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Repeat After Me, Protests in Venezuela Good, Protests in France Bad!

Large street protests in both France and Venezuela. Two Presidents with low approval ratings. But only one whose legitimacy has been denied by Western 'democracies' and by the French president himself.

Just when you thought globalist hypocrisy couldn't get any worse, it just did.

France and Venezuela have both experienced widespread anti-government protests in recent weeks. These have been fuelled by economic factors and increased financial hardship of the majority.

But it's only in Venezuela where the democratically-elected leader, Nicolas Maduro, has been ordered to step down and his opponent, Juan Guaido, has been anointed president. The 'good old democracies' of the US and the EU have been falling over themselves to 'recognise' Guaido. They're simply Mad About the Boy, and mad at Maduro.

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In France though, it's a very different story. Here it's been the street protestors – les gilets jaunes – who have been besmirched. They're 'populists' (boo, hiss) and there have been claims that the whole thing is being stirred up by Russia (an even louder boo, hiss).

Venezuelan people have legitimate grounds for taking to the streets to protest against their president in times of hardship, but the French people do not. No siree!

To add insult to rubber bullet injury, Emmanuel Macron, the man who has triggered the biggest protests in France for over half a century, has the gall (no pun intended) to be right at the forefront of those supporting an unelected leader in Venezuela, and all in the name of 'democracy.'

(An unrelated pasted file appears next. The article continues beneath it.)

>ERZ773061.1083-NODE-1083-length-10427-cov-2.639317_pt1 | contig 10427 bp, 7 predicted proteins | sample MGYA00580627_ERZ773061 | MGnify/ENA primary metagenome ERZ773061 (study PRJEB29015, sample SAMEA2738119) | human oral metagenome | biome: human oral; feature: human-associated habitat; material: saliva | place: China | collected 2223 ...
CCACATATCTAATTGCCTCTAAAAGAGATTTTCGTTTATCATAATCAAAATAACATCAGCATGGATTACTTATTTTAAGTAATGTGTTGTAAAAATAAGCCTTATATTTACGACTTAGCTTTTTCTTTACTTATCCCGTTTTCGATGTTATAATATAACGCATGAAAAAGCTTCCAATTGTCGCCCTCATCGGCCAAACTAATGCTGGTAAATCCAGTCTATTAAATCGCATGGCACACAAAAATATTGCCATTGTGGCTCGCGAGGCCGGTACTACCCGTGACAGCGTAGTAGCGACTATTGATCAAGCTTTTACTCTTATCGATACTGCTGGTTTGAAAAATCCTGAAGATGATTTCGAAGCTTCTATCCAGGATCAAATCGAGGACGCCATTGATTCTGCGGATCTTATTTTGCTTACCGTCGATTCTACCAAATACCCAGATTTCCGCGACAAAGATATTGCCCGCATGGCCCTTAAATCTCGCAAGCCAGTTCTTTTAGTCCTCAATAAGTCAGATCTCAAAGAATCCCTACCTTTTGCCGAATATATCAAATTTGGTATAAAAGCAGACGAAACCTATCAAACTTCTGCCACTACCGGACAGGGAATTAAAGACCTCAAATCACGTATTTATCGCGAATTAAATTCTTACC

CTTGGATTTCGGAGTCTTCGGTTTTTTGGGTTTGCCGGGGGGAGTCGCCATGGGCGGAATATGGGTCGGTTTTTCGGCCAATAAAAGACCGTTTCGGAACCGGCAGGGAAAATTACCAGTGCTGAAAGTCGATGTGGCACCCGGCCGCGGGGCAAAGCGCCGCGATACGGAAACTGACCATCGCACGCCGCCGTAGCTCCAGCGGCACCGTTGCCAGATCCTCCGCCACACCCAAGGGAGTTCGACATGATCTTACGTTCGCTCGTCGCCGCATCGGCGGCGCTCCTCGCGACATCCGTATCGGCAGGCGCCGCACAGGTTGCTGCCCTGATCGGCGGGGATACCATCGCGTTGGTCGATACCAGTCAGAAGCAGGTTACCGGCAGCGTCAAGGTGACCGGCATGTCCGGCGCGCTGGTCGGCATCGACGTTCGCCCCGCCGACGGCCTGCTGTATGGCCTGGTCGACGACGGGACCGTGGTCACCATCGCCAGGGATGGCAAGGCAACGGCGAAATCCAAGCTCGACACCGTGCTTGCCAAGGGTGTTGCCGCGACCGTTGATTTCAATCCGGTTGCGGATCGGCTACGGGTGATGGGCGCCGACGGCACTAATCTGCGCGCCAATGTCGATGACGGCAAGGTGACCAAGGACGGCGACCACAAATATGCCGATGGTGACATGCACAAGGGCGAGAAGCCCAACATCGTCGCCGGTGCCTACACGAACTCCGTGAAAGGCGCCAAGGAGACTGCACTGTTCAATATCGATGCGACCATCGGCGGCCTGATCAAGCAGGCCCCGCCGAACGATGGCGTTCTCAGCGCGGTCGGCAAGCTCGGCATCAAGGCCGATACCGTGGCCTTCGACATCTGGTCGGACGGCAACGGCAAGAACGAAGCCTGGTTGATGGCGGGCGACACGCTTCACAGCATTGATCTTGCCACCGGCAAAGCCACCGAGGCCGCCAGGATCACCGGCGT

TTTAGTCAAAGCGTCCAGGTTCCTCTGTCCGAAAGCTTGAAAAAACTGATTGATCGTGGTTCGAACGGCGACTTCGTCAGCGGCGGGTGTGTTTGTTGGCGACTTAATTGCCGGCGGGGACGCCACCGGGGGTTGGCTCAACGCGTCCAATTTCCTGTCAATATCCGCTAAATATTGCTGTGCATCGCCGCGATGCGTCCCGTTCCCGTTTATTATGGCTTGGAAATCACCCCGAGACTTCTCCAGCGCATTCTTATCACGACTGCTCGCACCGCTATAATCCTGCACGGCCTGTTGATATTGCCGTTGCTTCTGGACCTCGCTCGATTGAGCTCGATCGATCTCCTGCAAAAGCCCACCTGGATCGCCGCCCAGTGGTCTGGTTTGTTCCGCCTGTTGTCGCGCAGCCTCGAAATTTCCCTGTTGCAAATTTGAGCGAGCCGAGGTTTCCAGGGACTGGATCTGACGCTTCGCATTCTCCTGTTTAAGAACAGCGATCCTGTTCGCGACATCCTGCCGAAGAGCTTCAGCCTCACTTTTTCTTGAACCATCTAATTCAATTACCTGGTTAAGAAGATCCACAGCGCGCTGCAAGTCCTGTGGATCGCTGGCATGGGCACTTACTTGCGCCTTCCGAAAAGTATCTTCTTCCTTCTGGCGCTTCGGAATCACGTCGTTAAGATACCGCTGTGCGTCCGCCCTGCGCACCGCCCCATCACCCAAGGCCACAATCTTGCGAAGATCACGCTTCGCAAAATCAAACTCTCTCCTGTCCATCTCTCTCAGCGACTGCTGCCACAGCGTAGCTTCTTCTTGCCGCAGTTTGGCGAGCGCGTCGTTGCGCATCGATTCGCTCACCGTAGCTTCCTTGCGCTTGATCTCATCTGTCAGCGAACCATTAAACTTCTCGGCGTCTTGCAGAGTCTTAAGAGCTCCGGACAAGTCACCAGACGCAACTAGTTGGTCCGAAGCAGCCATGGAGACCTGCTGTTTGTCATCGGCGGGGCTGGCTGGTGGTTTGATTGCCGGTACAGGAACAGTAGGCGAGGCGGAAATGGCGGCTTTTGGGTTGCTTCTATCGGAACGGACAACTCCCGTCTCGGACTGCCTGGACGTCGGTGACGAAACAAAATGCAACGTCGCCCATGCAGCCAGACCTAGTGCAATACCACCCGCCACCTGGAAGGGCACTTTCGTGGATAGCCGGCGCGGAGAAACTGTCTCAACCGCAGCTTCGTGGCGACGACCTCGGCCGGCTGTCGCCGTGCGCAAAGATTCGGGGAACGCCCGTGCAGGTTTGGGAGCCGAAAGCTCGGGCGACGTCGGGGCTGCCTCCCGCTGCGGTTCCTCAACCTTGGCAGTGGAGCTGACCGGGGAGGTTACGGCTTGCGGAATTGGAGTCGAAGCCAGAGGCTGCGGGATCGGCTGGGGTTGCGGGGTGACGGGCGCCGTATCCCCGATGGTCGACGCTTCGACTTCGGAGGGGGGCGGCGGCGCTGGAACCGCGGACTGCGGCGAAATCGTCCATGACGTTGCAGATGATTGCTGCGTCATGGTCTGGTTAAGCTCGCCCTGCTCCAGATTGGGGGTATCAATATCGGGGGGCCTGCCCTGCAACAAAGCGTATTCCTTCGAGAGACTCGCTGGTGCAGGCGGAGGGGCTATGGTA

Gilbert and Sullivan could not have created a more topsy-turvy world. One in which those who bray the loudest about democracy and 'human rights,' are the greatest destroyers of democracy and human rights. Where the most resolute defenders of  'law and order ' in one country are the most vocal advocates of anarchy and setting fire to government buildings in another. Repeat after me: Street protests in Venezuela good, street protests in France bad! Very bad!

When it comes to their own populaces, Macron and Maduro seem to be just about equally unpopular if we believe the polls.

Macron's rating fell as low as 18% in early December, but has surpassed 30% since then. Some 73 percent think he's an authoritarian. 

In Venezuela in November 63% of people said they supported a 'negotiated settlement' to remove Maduro from office.

We can say that it's probably true that most people in France and Venezuela want their present leaders out.

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But the reason why there's international pressure on Maduro but not on Macron to step down is not because of the extent of the economic hardship, the scale of 'human rights abuses' or the numbers out on the streets, but because one furthers the interests of what Greek political philosopher and economist Takis Fotopoulos has called the 'Transnational Elite,' while the other one doesn't.